Tuesday, May 7, 2013

Where art tells the story in "Bill the Boy Wonder"

One of my last steps in writing a picture book is to go through and pinpoint areas where I can cut text. Yes, that is a writing step. Because I’m not cutting meaning. I’m merely eliminating redundancy in instances where the art can show rather than the words tell.

Here are examples from Bill the Boy Wonder: The Secret Co-Creator of Batman.

The name of the pivotal character is revealed not in the text but rather in the picture. Yes, it is done with words, but the words are part of the art.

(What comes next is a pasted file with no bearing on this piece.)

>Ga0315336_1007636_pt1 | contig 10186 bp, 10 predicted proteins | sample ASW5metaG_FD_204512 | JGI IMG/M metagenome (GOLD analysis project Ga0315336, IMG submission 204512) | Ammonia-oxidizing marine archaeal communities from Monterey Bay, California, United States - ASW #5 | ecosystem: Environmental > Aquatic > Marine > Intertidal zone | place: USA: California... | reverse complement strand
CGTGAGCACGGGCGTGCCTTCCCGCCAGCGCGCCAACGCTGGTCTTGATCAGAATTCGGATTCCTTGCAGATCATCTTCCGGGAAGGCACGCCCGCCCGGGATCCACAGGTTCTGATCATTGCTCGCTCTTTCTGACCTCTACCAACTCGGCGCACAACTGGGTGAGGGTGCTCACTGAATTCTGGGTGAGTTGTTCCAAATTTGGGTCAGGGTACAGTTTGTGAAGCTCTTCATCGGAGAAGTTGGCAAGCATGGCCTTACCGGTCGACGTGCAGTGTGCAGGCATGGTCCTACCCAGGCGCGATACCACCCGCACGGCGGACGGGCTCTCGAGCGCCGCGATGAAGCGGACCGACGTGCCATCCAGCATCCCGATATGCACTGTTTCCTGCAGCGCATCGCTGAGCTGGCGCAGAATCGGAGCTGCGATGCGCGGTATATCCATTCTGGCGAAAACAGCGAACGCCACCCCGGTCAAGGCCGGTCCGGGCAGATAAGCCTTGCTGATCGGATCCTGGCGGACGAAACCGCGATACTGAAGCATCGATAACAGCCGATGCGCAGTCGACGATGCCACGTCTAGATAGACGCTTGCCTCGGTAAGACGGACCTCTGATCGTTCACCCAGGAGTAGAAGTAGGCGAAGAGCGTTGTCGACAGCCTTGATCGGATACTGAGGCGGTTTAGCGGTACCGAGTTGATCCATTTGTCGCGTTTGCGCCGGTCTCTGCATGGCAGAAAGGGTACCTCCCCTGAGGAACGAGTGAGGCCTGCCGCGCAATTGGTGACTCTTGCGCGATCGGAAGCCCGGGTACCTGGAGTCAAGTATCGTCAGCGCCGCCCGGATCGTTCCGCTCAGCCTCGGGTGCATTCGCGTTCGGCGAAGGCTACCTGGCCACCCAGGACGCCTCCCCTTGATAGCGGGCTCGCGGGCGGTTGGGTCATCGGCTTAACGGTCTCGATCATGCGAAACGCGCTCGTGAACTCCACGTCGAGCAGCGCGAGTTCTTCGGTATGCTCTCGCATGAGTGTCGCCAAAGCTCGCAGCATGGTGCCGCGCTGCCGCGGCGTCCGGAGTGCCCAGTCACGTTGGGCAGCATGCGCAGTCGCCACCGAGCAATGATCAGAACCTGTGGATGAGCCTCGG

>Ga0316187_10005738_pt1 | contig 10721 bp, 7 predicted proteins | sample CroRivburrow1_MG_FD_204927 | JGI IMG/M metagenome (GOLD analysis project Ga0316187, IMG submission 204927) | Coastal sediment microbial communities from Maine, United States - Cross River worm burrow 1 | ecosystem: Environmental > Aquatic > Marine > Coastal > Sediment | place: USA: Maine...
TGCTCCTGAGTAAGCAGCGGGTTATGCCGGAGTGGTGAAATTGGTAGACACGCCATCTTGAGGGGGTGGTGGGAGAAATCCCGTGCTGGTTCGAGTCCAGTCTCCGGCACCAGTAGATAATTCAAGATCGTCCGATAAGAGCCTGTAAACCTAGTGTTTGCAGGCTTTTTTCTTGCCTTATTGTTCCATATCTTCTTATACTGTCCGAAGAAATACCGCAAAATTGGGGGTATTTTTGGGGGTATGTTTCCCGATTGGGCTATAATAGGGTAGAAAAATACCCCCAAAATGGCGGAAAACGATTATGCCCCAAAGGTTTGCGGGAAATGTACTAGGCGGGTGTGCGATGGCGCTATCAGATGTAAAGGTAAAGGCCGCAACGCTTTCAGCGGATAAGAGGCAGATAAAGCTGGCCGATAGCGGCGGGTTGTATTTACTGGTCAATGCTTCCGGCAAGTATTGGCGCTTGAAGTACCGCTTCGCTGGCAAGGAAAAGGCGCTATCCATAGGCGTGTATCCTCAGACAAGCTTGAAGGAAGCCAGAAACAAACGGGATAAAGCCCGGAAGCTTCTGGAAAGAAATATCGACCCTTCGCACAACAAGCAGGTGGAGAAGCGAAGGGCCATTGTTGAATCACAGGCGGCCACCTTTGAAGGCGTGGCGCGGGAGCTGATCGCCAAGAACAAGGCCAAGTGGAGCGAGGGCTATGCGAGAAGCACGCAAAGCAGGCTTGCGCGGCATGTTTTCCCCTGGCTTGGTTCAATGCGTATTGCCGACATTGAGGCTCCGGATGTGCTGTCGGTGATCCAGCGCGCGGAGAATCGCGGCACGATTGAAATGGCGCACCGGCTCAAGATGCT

The text says that Bill sneaked his son Fred into the American Museum of Natural History, but doesn’t say how. This means readers must look to the art for the explanation, and kids especially love figuring it out.

“Fitting shape” is deliberately vague. It forces the eye to the picture where the impact is greater than if I’d simply stated that Fred arranged the ashes into a bat.

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